I miss this band. As much as I love the other projects they’re all involved in, there’s no denying how special it was when these five were together. I went to both the farewell shows at the end of 2012 and it was such an incredible experience – I will never forget this band and the impact they had on my life. This interview, however, came before all of that was out in the open. AOF were still very much a band at this stage, full-swing into touring and promotion of the Old Crows/Young Cardinals record. I spoke with George, who was lovely. It’s not crazy insightful or anything like that, but this turned out pretty well. I wonder if he knew at that point that it would all come crashing down within 12 months?

– DJY, April 2014


George Pettit is a man with a lot on his mind. On a crackly, occasionally indecipherable line from his native Canada, the frontman of multi-faceted post-hardcore quintet Alexisonfire speaks in a tone that’s not so much distracted as full of thoughts and ideas about what’s going on. It’s nearly the end of 2009, and Petit finds himself reflecting on a year where he not only became a husband and expectant father, but also delivered his band’s fourth and easily most divisive record yet, Old Crows/Young Cardinals.

In spite of the controversy surrounding the band’s change in style (particularly in regards to George’s vocals), he still bestows his full confidence in the record itself.

“I was always happy with it,” he comments. “We took a lot of time to make it – we usually just come off the road, spend a month writing, spend a month recording and then go back on the road. This time, we took about six months. We set up our jam space, wrote all the songs and recorded there – we even had the songs in our cars to listen to. It had a lot of room for air.”

Discussing his influences when putting the OC/YC sound together triggers an interesting tangent of its own. He lists bands such as The Hot Snakes and Rocket From the Crypt as major influences, as well as determining the style he aimed to go for.

“When I decided to make the change from screaming to singing,” Petit explains, “I knew I couldn’t croon and I couldn’t sing pretty like [guitarist] Dallas [Green]. I thought I could probably try something like Chuck Ragan or someone like that. These kind of singers – they’re not crooners, but they’ve got that edge to it, which is what I wanted to go for.”

Interestingly enough, the idea of what Pettit doesn’t like also came into play. “It’s not like I was looking at singers and thinking, ‘I wanna sing like that,’” he muses. “It was more looking at screamers and thinking, ‘I DON’T want to scream like that.’ I didn’t want to sound like that anymore.”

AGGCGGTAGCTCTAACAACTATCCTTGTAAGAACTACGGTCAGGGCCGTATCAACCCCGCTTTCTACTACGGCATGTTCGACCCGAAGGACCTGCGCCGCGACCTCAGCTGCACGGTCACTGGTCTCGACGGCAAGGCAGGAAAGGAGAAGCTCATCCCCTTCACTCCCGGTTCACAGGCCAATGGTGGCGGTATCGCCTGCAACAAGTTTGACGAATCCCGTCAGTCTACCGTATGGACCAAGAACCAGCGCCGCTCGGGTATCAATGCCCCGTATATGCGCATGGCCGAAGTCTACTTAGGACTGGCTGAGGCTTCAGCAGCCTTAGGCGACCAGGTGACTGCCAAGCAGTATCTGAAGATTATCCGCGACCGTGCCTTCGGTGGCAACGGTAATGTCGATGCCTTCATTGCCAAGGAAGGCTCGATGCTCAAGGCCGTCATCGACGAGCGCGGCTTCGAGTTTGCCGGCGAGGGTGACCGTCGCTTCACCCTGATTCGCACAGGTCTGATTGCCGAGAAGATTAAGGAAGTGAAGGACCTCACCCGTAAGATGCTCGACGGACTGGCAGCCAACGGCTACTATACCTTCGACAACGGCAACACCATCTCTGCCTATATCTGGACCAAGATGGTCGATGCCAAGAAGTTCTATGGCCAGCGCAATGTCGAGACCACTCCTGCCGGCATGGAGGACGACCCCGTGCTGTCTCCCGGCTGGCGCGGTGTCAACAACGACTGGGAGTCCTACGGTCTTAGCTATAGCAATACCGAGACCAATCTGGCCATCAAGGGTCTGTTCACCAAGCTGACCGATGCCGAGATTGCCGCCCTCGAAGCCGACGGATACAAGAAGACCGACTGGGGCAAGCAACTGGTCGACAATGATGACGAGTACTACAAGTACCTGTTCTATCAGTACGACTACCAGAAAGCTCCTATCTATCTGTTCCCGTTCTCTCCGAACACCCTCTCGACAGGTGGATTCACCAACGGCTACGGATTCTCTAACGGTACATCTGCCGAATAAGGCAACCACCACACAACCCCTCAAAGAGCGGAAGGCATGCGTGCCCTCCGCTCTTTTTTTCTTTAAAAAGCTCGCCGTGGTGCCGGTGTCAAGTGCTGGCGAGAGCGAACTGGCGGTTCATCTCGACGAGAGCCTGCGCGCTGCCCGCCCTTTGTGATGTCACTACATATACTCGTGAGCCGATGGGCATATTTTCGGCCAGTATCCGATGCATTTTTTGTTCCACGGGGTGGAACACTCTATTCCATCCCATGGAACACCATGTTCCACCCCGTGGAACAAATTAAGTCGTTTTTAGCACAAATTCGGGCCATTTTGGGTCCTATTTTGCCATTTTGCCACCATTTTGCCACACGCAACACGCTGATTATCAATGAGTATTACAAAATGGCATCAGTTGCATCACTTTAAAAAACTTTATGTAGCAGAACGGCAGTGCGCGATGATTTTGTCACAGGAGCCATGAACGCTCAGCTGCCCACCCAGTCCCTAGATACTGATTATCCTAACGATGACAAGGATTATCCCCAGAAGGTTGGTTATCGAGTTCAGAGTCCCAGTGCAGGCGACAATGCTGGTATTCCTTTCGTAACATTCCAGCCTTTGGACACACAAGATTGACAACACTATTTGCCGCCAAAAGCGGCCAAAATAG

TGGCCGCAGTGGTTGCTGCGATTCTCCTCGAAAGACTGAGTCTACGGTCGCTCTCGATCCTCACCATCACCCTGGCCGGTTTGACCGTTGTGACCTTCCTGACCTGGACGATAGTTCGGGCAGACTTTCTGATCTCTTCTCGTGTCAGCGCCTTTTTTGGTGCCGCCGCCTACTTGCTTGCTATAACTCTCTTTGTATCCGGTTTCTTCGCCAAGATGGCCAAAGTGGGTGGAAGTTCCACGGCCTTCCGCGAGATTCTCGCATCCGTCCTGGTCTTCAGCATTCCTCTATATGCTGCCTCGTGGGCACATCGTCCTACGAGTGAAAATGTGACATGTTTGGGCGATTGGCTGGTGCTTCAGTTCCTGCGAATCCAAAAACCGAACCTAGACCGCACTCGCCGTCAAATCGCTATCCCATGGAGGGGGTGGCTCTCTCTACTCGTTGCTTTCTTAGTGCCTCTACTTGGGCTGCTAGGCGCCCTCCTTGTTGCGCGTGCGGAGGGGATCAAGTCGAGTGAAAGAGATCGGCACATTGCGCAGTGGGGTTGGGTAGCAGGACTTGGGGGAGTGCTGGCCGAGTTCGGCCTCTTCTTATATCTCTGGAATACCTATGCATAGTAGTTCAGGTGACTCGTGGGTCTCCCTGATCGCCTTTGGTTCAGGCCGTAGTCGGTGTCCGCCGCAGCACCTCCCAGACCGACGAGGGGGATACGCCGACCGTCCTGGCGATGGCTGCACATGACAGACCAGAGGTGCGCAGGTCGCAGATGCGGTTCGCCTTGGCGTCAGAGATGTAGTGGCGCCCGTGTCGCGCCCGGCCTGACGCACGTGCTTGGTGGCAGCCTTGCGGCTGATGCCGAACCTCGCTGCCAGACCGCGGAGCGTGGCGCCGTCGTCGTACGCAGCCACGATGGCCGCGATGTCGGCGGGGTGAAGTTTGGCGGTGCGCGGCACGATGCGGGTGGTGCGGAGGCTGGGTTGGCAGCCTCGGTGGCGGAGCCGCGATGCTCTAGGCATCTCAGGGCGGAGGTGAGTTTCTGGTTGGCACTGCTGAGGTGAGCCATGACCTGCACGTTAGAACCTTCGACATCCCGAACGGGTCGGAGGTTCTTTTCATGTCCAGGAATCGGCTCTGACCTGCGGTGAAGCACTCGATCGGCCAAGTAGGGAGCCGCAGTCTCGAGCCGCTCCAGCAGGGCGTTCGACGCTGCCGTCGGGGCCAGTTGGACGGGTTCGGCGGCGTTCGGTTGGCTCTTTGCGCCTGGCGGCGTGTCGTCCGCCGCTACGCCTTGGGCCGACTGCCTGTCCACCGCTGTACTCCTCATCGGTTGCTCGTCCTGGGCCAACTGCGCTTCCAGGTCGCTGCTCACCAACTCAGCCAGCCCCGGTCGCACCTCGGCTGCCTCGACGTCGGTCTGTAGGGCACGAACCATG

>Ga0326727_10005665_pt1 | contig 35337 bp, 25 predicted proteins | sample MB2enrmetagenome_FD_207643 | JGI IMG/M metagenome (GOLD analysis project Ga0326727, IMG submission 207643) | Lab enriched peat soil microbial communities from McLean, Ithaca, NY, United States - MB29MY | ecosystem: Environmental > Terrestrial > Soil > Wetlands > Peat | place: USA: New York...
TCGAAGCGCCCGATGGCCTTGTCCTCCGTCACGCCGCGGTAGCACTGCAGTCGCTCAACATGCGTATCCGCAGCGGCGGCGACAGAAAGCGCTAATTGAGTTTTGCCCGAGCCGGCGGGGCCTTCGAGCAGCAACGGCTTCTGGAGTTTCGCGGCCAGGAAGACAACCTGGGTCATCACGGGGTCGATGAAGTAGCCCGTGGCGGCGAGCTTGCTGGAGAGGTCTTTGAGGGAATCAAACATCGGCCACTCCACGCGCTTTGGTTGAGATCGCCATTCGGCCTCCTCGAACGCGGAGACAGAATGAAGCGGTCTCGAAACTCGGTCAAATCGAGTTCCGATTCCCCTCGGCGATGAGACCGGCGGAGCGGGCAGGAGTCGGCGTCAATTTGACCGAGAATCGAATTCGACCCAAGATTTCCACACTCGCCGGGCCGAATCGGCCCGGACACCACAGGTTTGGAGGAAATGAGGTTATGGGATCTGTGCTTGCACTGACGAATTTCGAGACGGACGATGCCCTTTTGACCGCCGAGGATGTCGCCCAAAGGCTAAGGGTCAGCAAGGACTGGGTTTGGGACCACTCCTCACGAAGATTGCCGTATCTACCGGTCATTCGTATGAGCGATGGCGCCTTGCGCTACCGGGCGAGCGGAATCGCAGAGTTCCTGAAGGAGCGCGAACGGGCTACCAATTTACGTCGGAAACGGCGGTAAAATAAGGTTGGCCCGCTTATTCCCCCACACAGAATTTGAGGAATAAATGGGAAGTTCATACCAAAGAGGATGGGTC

“You’re kind of influenced by the things you don’t like,” he continues. “I feel like most of the time when I’m listening to something I fucking hate and I can’t stand it, I want to be the opposite of what that is. There’s a lot of reactions to what we found to be absolutely detestable on the record.”

Despite this seemingly negative inspiration, George insists that the album was not an exercise in hate. Rather, the album was a challenge to push the boundaries of what Alexisonfire could sound like. As George himself puts it: “I think all of our records sound like Alexisonfire; but at the same time, I feel like none of our records sound the same.

“I wanted to shake things up as opposed to just falling in line,” he notes when outlining the band’s intentions. “We just wanted to make something that we liked and move forward. I’m still really happy with the record, even at the end of this year.”

Following OC/YC’s release, Alexis have been touring all across America. Despite labelling the process as “kinda gruelling”, George maintains getting satisfaction from doing so. “We just did the Warped Tour,” says George. “That was fun. You’re only actually playing for thirty minutes tops, and the rest of your time can just be spent hanging out.”

When talk turns to the set-lists of their recent tour, he can’t help but raise a chuckle when it’s said that, even with a new record out, the band must still have fans craving older material. As it stands, Pettit outlines, the band’s current set-list works as follows. “We’ll do at least one off the first record, then one or two off Watch Out!, then we split the rest between Crisis and the new record.” He also adds that it’s in the band’s best intention to “try to put together a set that can please everybody”.

As for the band’s upcoming appearance at Soundwave 2010, Pettit is audibly hot in anticipation for returning to Australia. “This is a really cool festival to be a part of again,” he mentions. “We’re really excited to see Isis, Emarosa, Faith No More, Sunny Day Real Estate, The Weakerthans… it’s really cool. Jane’s Addiction is another one I’m interested to see.”

No matter what your stance on Alexis’ more recent studio work, anyone who’s seen the band live will guarantee you a powerhouse performance. Don’t miss history repeating as George and the rest of the guys from Alexisonfire become the unlikely heroes of the Soundwave festival.